9. Attribution Bias
Attribution Bias is when we make excuses or give reasons for a certain behavior that we or other people engage in.
This form of bias can also involve us making a judgment based on someone else’s behavior without first ensuring that we know the reason/s behind that behavior.
This bias can cause other biases such as when we give a female employee less credit than a male employee because we think (even unconsciously) that women are less capable than men.
Put another way, ‘Attribution Bias’s is the process of inferring the causes of events or behaviors.
10. Contrast Effect
The Contrast Effect is a classic effect that impacts us all in our decision-making and how we feel and experience and work.
Consider, for example, the employee who begins to lack confidence because that employee is in a team of very driven and high-achievers. Yet that employee, in another work team, might be the best achiever and have supreme confidence.
To understand the contrast effect, think about the idea that if we look at photographs of people who might be said to be ugly, we tend to feel more attractive.
11. Affinity Bias
Affinity bias is the concept that we naturally feel more comfortable around people who are more like us than others.
If someone is from the town, city, same cultural background, same language, same interests, etc, then we are more likely to gravitate towards that and those people. In other words, we have an affinity with them.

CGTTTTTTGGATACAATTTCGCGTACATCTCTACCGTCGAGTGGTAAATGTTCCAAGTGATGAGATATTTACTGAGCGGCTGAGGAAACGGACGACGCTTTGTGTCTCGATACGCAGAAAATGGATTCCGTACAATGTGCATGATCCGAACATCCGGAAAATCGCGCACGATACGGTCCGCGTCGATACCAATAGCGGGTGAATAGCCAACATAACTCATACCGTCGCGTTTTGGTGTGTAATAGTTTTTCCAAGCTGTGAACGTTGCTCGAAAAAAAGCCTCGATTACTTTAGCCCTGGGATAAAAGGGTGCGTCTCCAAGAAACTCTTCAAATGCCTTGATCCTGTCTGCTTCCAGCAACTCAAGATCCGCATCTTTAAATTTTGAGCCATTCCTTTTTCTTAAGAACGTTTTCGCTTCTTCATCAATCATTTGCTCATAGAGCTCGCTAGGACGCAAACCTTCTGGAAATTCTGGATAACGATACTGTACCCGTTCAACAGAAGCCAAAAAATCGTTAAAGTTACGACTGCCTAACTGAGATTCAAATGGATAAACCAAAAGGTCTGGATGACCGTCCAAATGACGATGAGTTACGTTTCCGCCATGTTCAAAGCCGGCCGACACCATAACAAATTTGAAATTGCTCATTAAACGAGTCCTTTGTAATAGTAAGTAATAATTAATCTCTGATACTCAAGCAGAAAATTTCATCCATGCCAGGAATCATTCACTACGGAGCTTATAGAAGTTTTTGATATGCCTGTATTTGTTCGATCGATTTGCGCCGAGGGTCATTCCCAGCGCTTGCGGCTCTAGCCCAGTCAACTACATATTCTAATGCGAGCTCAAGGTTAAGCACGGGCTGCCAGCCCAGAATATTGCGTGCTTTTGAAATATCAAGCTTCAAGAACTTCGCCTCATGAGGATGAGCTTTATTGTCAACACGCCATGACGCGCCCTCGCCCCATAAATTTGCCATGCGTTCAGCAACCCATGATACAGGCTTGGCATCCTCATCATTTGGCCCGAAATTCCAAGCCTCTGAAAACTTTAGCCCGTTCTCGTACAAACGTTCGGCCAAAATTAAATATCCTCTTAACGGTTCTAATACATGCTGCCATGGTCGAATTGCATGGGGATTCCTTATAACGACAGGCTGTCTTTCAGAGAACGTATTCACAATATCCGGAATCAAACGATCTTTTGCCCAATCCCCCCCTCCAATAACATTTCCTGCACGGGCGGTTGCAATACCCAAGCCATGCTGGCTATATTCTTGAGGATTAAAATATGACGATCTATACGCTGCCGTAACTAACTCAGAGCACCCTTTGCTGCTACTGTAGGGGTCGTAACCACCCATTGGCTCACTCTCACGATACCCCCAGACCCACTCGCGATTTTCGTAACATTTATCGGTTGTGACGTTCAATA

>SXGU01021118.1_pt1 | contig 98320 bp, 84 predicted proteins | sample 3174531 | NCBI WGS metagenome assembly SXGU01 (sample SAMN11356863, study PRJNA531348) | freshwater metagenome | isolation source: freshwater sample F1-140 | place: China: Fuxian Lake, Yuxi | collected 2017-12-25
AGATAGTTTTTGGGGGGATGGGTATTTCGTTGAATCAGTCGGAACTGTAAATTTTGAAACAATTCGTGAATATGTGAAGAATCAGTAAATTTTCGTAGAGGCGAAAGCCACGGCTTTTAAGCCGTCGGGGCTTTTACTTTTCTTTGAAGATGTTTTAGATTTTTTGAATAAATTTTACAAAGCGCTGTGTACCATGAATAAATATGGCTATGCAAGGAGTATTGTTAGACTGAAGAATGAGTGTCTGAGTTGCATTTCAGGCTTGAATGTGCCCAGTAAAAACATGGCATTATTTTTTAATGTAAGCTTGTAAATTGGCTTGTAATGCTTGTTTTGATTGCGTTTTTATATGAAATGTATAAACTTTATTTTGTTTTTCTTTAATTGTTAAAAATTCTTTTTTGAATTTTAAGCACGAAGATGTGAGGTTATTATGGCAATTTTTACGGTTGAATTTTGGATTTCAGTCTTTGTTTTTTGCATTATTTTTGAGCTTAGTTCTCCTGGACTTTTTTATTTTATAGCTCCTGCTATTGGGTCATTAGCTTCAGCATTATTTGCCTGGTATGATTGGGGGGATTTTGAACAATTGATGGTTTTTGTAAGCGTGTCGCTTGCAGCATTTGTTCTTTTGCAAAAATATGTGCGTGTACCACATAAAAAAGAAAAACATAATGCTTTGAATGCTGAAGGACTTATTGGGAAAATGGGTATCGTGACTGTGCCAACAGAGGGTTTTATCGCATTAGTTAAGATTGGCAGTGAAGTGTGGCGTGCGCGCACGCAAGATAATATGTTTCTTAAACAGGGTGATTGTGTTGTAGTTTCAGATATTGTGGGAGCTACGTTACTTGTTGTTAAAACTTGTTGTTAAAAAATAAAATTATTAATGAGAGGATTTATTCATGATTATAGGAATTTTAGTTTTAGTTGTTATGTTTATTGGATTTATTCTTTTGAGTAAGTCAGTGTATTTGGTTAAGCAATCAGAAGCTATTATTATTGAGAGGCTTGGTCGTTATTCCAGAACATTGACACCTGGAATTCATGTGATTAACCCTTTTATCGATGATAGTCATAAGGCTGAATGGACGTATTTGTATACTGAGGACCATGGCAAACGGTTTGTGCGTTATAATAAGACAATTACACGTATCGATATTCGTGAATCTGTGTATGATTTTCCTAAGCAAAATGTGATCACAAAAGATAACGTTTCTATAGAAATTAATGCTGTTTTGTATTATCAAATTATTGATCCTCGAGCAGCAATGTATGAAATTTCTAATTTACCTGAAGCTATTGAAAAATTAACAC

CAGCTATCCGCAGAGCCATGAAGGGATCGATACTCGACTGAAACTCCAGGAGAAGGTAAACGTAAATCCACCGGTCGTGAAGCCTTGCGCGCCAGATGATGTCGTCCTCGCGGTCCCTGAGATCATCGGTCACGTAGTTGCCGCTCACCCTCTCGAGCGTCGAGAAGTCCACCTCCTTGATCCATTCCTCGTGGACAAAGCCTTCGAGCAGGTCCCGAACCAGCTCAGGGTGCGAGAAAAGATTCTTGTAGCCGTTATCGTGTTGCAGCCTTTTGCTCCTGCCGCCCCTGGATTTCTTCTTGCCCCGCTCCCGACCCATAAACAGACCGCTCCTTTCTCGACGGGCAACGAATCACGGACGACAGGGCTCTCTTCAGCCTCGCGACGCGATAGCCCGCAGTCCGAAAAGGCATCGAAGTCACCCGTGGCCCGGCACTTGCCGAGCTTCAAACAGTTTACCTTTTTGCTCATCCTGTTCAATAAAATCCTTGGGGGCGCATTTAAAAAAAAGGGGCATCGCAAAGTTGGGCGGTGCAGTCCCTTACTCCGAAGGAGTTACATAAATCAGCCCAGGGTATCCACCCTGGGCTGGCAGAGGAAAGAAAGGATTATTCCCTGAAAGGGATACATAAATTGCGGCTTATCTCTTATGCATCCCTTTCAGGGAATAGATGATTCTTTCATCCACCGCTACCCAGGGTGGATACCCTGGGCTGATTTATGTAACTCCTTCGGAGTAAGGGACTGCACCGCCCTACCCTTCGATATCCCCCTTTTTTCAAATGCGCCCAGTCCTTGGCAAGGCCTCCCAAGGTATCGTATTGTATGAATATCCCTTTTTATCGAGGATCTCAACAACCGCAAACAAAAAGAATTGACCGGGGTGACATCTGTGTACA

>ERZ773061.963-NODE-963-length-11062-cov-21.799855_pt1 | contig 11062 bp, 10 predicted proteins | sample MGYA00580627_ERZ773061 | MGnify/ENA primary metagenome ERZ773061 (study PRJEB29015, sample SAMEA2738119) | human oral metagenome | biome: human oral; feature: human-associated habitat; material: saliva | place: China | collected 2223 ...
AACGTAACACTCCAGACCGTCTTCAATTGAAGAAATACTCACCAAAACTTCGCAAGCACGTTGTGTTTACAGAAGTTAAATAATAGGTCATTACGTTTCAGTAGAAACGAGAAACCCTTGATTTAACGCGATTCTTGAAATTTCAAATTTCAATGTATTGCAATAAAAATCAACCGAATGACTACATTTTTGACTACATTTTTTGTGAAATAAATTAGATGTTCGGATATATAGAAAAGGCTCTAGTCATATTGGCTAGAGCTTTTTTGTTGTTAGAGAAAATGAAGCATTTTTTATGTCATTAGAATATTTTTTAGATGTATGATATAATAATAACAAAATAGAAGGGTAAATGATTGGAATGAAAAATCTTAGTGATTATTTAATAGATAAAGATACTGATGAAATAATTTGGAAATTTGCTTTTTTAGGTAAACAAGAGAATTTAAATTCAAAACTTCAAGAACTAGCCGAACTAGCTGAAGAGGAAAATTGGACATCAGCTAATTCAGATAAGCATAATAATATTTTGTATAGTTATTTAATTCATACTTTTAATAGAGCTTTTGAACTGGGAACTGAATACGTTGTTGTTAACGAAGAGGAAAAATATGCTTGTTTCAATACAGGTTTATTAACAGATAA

This is a natural phenomenon but it can also lead to bias, especially in the workplace, as we often tend to favor those people we are familiar with and more comfortable around.
The issue is that, when choosing people we have an affinity with, such as for a promotion at work, is not always the fairest decision and can unreasonably impact others.
Recommendation: Like many of the biases listed in this post, it is about moving the ‘unconscious bias’ towards a more conscious way of making decisions. To do this, you need to reflect and analyze the decisions you make and why. It is a case of training yourself to make consciously fair decisions and to remove the unconscious bias as much as possible.
12. Hair Colour Bias
There are numerous other biases including things such as hair color and height. With hair color, it is known that there can be a bias against redheads.
Whilst it might at first seem amusing to some people to think that being a redhead or ginger-haired person is hardly a problematic bias, studies have shown that it is often the cause of bullying in school.
In terms of height bias, tall people may seem more authoritative and leader-like, either because they are more confident or because they are seen as such by other people.
Dr Valeria (Lo Iacono) Symonds